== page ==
Charles Leadbeater, author of We-Think, sees the new means of networked collaboration as presaging a new production model: 'Mass Innovation rather than Mass Production'.
Interesting quote from one of the participants in a British panel to be held next week on "The Future of Collaboration."
Can online technology make collaboration less intrusive and more productive? To me the trick is to manage the technology and not let the technology manage you. Learn when to turn it off, and when to spend the time to tweak settings so that you are pushed things that will interest you, rather than a lot of distracting noise.
I do think that innovation is the key factor for humans to thrive. With limited resources and an expanding population we have to learn how to be more efficient and do things better. And sometimes doing things better is actually almost a reverse innovation - and innovation back into simplicity, if you will. Like the kid making windmills to power homes in India out of bicycle parts.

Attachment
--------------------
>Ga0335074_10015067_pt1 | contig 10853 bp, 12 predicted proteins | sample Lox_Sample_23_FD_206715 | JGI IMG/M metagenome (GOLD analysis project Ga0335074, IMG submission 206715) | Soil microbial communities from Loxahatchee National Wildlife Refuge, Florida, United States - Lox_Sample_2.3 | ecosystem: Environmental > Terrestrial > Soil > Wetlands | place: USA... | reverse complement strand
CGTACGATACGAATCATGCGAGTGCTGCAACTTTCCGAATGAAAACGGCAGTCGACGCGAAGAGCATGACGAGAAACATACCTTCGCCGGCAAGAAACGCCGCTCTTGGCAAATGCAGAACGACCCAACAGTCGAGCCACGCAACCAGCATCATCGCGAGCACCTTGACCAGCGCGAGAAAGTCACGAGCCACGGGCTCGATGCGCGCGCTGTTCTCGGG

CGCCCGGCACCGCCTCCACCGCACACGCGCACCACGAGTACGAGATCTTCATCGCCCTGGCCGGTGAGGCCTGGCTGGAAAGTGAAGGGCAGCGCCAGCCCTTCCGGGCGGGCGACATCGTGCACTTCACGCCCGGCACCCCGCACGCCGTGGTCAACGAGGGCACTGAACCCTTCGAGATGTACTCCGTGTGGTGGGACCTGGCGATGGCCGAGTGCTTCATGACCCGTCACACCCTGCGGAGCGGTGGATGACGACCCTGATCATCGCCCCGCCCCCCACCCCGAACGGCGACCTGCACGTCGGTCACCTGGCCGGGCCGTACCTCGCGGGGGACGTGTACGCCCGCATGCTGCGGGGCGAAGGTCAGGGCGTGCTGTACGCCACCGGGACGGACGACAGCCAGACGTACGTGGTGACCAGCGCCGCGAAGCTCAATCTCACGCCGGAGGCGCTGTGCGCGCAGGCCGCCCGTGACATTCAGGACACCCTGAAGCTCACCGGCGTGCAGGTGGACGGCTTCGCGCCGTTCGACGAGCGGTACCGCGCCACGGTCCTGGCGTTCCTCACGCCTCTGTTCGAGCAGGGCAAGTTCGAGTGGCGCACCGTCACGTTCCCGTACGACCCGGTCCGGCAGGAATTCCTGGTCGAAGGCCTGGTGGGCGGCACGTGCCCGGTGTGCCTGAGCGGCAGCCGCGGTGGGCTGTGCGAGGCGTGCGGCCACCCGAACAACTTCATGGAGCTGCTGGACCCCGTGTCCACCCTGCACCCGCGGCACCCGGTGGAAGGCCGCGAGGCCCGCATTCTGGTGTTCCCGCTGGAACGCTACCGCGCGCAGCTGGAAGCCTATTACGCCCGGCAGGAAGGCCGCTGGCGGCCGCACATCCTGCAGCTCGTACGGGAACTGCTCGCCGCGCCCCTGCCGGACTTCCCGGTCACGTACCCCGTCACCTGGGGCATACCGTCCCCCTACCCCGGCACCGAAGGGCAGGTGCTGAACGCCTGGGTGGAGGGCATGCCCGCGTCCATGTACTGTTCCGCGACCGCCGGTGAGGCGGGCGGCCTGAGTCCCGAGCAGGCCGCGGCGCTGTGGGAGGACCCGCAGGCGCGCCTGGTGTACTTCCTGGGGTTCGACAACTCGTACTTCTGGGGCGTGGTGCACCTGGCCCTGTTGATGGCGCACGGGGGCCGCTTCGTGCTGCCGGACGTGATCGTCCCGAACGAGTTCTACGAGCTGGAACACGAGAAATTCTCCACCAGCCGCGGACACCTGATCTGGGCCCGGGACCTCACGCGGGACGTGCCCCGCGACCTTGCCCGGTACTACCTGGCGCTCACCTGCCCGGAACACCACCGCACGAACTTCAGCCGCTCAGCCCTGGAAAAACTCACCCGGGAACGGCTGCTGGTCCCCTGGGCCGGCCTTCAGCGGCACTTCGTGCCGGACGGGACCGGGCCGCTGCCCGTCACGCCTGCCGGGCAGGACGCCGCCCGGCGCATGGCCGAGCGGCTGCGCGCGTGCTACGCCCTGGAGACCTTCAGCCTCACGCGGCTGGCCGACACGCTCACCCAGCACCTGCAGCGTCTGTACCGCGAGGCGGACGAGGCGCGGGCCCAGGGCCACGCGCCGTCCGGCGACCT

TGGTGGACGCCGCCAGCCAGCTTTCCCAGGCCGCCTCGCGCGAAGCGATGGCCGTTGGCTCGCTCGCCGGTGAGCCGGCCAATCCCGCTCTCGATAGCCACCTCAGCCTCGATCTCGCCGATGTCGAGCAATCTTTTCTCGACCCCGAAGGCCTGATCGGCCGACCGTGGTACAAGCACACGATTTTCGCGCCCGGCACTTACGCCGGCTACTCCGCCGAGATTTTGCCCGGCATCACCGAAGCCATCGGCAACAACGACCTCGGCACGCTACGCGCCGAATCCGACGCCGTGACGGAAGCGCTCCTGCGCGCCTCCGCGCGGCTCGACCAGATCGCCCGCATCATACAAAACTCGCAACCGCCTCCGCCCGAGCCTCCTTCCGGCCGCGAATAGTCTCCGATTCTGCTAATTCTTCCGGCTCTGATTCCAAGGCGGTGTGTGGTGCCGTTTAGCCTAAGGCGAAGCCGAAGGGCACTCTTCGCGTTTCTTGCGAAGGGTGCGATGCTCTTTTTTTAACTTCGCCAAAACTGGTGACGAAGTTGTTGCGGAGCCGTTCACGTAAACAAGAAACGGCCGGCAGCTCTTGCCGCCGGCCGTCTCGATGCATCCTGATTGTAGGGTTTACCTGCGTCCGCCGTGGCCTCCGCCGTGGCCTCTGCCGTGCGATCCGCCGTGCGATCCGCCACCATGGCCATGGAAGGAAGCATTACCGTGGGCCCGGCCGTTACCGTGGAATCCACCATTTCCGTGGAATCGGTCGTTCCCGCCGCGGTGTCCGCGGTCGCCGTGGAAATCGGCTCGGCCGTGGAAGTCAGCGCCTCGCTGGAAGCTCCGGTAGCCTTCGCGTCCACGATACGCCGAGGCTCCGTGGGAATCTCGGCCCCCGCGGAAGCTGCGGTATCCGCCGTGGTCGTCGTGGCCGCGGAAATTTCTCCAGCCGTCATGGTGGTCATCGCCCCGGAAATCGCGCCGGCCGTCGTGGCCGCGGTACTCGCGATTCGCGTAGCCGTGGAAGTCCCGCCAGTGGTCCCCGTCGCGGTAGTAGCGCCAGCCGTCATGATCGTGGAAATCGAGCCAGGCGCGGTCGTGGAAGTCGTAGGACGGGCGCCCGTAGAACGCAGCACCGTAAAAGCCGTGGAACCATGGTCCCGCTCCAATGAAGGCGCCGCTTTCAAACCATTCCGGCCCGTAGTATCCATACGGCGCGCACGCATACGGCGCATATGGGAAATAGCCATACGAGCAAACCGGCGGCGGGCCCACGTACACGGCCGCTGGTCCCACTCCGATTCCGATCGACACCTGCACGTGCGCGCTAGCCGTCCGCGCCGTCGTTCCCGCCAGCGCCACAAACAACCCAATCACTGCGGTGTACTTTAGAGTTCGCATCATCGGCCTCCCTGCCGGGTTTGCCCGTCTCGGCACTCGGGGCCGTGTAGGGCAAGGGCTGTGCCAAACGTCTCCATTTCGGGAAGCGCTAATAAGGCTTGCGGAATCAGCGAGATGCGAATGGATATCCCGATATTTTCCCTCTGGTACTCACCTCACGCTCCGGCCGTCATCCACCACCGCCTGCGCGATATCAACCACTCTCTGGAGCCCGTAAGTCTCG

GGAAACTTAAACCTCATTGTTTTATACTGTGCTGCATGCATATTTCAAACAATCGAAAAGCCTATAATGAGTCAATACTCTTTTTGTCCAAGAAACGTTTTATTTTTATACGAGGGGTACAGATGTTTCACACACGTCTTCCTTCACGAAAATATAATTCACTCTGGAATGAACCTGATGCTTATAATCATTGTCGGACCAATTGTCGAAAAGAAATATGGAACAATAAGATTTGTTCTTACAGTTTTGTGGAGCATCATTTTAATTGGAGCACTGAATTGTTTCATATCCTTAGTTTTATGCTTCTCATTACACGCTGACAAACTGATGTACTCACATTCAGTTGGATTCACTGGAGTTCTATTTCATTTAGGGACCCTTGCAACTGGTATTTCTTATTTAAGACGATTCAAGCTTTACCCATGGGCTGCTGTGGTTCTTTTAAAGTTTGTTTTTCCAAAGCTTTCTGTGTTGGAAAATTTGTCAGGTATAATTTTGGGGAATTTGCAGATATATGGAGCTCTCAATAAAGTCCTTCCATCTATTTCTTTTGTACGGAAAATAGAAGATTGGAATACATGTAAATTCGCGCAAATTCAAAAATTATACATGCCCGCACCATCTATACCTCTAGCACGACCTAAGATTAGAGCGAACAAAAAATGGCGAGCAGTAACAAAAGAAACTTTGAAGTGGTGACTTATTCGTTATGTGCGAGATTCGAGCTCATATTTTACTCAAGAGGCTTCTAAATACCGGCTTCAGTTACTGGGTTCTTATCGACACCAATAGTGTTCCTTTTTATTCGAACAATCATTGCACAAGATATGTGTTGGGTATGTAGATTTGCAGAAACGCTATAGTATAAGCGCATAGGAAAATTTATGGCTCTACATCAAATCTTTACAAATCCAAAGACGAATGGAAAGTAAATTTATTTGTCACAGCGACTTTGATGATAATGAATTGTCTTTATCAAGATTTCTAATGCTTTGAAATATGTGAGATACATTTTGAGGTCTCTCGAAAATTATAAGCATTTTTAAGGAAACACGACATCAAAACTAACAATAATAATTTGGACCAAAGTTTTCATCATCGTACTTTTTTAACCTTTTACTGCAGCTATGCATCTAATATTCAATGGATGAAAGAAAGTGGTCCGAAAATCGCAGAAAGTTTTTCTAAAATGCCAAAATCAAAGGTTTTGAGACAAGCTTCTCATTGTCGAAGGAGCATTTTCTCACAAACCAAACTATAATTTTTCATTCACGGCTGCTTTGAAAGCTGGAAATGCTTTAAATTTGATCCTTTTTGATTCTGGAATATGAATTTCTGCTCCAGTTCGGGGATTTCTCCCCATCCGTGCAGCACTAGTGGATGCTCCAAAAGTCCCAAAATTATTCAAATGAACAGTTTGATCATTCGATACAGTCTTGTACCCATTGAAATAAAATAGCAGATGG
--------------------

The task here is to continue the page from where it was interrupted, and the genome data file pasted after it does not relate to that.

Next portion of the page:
How does online collaboration factor in? Take this for an example: I am a member of an online knitting community called Ravelry. Through the yarn forums I learn about a hand spun yarn made from sheep grown on a small farm. I am provided with an etsy.com link to the spinner's store and buy a gorgeous hank of hand spun yarn. The high tech online community (Ravelry) and the handicraft marketplace (Etsy) have enabled a small family owned farm and a hand spinner of fleece into yarn to have a profitable cottage business model.
I am not sure if this is what Mr. Leadbeater is writing about, but I am interested to read his book We-Think: Mass innovation, not mass production .